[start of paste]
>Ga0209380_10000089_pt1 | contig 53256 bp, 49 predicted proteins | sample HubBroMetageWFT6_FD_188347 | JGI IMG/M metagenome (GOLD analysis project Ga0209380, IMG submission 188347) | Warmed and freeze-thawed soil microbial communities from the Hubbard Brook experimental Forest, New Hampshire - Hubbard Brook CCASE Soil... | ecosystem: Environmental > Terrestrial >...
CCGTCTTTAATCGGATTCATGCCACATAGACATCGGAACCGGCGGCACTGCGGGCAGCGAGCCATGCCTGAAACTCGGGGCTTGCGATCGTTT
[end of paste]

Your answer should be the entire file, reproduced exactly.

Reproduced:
>Ga0209380_10000089_pt1 | contig 53256 bp, 49 predicted proteins | sample HubBroMetageWFT6_FD_188347 | JGI IMG/M metagenome (GOLD analysis project Ga0209380, IMG submission 188347) | Warmed and freeze-thawed soil microbial communities from the Hubbard Brook experimental Forest, New Hampshire - Hubbard Brook CCASE Soil... | ecosystem: Environmental > Terrestrial >...
CCGTCTTTAATCGGATTCATGCCACATAGACATCGGAACCGGCGGCACTGCGGGCAGCGAGCCATGCCTGAAACTCGGGGCTTGCGATCGTTT